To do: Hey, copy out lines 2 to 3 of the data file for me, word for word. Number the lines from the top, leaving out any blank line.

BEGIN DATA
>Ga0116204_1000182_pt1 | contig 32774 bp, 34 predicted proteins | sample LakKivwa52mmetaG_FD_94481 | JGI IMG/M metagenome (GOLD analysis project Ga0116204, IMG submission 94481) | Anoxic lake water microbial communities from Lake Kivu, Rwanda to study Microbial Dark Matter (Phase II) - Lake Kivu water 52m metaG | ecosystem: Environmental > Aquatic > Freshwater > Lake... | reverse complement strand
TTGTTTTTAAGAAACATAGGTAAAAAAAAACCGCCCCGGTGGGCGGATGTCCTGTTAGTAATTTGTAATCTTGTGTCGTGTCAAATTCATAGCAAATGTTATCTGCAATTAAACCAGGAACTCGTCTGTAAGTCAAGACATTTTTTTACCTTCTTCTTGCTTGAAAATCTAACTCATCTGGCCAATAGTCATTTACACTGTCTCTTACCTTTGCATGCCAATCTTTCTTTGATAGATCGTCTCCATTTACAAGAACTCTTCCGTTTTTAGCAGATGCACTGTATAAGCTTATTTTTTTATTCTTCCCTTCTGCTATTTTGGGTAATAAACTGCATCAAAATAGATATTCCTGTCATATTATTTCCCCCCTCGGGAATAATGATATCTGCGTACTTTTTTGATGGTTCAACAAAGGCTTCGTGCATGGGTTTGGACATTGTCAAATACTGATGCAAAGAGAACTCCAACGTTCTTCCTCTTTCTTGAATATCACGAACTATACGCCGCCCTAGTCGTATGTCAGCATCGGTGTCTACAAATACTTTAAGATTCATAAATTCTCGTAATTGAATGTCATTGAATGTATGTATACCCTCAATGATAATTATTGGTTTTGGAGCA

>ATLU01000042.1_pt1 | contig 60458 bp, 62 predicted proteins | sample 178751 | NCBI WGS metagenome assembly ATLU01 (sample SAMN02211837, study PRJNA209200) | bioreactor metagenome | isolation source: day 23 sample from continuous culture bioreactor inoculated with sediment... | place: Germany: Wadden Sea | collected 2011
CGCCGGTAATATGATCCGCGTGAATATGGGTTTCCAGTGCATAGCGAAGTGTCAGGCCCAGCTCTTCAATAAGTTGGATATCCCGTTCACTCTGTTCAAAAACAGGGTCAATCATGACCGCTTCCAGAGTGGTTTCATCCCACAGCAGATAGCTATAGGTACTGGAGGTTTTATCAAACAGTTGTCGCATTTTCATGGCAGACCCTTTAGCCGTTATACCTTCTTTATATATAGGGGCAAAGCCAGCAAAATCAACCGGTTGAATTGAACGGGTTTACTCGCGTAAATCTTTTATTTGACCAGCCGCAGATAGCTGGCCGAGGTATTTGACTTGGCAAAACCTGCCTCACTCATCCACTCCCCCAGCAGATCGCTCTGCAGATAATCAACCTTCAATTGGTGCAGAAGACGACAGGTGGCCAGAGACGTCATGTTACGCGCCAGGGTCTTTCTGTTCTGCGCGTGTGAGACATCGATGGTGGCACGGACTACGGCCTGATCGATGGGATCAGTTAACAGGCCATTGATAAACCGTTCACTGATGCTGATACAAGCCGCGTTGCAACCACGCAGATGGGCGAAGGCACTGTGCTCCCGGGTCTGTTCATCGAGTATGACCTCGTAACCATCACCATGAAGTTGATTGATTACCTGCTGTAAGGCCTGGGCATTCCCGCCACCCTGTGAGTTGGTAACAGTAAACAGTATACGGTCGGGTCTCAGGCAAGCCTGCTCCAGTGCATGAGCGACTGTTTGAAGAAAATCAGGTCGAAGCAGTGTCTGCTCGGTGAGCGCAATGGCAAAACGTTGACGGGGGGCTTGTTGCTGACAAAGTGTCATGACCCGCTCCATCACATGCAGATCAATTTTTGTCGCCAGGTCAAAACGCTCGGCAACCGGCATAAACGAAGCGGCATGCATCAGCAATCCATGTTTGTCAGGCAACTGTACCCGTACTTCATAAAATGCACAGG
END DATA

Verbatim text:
TTGTTTTTAAGAAACATAGGTAAAAAAAAACCGCCCCGGTGGGCGGATGTCCTGTTAGTAATTTGTAATCTTGTGTCGTGTCAAATTCATAGCAAATGTTATCTGCAATTAAACCAGGAACTCGTCTGTAAGTCAAGACATTTTTTTACCTTCTTCTTGCTTGAAAATCTAACTCATCTGGCCAATAGTCATTTACACTGTCTCTTACCTTTGCATGCCAATCTTTCTTTGATAGATCGTCTCCATTTACAAGAACTCTTCCGTTTTTAGCAGATGCACTGTATAAGCTTATTTTTTTATTCTTCCCTTCTGCTATTTTGGGTAATAAACTGCATCAAAATAGATATTCCTGTCATATTATTTCCCCCCTCGGGAATAATGATATCTGCGTACTTTTTTGATGGTTCAACAAAGGCTTCGTGCATGGGTTTGGACATTGTCAAATACTGATGCAAAGAGAACTCCAACGTTCTTCCTCTTTCTTGAATATCACGAACTATACGCCGCCCTAGTCGTATGTCAGCATCGGTGTCTACAAATACTTTAAGATTCATAAATTCTCGTAATTGAATGTCATTGAATGTATGTATACCCTCAATGATAATTATTGGTTTTGGAGCA

>ATLU01000042.1_pt1 | contig 60458 bp, 62 predicted proteins | sample 178751 | NCBI WGS metagenome assembly ATLU01 (sample SAMN02211837, study PRJNA209200) | bioreactor metagenome | isolation source: day 23 sample from continuous culture bioreactor inoculated with sediment... | place: Germany: Wadden Sea | collected 2011